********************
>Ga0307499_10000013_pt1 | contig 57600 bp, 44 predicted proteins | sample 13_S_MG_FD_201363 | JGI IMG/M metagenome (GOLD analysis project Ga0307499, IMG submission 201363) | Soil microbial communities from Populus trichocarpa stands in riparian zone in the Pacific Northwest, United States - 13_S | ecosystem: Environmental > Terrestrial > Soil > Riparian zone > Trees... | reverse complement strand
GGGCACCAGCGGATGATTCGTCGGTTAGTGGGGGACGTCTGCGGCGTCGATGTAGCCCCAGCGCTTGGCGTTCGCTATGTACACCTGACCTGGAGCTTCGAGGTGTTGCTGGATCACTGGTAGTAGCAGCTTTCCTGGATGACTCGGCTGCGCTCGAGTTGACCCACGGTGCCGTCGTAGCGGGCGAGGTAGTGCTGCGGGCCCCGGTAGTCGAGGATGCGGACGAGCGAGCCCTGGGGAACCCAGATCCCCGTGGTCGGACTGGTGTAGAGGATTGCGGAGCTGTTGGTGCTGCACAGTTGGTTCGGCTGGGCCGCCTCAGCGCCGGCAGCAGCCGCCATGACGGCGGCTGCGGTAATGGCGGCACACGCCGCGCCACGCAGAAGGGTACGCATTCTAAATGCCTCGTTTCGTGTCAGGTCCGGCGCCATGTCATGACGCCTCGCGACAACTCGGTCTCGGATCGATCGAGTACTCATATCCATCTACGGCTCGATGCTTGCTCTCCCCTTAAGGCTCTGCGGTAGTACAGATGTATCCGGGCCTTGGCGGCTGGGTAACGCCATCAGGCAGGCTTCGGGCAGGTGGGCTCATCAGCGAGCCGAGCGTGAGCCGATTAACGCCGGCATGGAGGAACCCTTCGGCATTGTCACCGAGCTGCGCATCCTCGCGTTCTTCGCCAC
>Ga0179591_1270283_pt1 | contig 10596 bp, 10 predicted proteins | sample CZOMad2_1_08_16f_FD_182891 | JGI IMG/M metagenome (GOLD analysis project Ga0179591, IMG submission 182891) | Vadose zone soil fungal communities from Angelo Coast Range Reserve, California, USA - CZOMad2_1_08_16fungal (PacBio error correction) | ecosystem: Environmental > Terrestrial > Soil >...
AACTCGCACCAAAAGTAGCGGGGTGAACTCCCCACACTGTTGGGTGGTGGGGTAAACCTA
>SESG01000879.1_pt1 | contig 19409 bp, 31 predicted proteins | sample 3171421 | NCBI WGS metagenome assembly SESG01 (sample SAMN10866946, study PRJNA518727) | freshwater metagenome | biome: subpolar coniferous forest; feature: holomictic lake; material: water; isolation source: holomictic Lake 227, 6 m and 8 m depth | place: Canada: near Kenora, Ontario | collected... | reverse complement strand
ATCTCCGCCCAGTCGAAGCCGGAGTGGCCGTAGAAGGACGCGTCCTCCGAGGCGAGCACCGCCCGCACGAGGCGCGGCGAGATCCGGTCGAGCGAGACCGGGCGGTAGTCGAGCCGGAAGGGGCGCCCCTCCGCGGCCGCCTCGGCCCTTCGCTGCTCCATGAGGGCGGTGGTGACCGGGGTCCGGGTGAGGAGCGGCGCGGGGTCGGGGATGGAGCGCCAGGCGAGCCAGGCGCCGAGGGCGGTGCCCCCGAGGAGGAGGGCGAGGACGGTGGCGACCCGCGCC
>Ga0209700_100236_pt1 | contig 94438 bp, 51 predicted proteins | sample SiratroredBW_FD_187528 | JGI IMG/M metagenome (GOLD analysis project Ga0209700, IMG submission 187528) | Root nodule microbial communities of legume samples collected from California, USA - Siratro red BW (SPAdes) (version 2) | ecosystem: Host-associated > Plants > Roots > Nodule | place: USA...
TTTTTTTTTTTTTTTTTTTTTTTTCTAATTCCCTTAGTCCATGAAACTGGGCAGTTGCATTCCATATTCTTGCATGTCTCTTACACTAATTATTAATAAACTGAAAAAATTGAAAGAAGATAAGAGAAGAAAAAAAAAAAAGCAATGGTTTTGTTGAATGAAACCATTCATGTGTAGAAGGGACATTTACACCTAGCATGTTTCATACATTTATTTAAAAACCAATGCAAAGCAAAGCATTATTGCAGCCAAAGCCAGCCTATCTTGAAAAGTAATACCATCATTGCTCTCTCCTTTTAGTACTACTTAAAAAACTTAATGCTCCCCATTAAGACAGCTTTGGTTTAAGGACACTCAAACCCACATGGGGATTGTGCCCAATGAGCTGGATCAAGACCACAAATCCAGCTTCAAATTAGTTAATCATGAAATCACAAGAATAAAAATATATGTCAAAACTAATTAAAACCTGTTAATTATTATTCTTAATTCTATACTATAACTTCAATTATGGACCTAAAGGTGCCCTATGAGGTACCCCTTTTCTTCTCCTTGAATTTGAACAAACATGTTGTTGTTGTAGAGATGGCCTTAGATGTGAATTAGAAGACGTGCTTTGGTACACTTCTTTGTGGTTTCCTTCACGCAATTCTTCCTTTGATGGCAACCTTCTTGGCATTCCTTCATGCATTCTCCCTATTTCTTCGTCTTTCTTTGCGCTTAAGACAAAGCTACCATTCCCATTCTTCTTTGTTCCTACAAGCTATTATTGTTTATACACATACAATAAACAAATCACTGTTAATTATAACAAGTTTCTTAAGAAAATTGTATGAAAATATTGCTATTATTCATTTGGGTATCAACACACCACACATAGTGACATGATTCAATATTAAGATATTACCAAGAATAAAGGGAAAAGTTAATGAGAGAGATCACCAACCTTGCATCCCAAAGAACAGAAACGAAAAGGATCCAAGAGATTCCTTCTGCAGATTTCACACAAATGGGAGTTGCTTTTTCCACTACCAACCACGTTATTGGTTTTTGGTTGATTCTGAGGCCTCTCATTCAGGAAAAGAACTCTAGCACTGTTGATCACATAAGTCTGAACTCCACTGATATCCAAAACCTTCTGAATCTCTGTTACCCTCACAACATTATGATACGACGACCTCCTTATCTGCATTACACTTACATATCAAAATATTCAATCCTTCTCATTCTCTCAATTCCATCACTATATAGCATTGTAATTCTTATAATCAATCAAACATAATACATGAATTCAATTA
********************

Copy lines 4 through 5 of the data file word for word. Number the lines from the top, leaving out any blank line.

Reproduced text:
AACTCGCACCAAAAGTAGCGGGGTGAACTCCCCACACTGTTGGGTGGTGGGGTAAACCTA
>SESG01000879.1_pt1 | contig 19409 bp, 31 predicted proteins | sample 3171421 | NCBI WGS metagenome assembly SESG01 (sample SAMN10866946, study PRJNA518727) | freshwater metagenome | biome: subpolar coniferous forest; feature: holomictic lake; material: water; isolation source: holomictic Lake 227, 6 m and 8 m depth | place: Canada: near Kenora, Ontario | collected... | reverse complement strand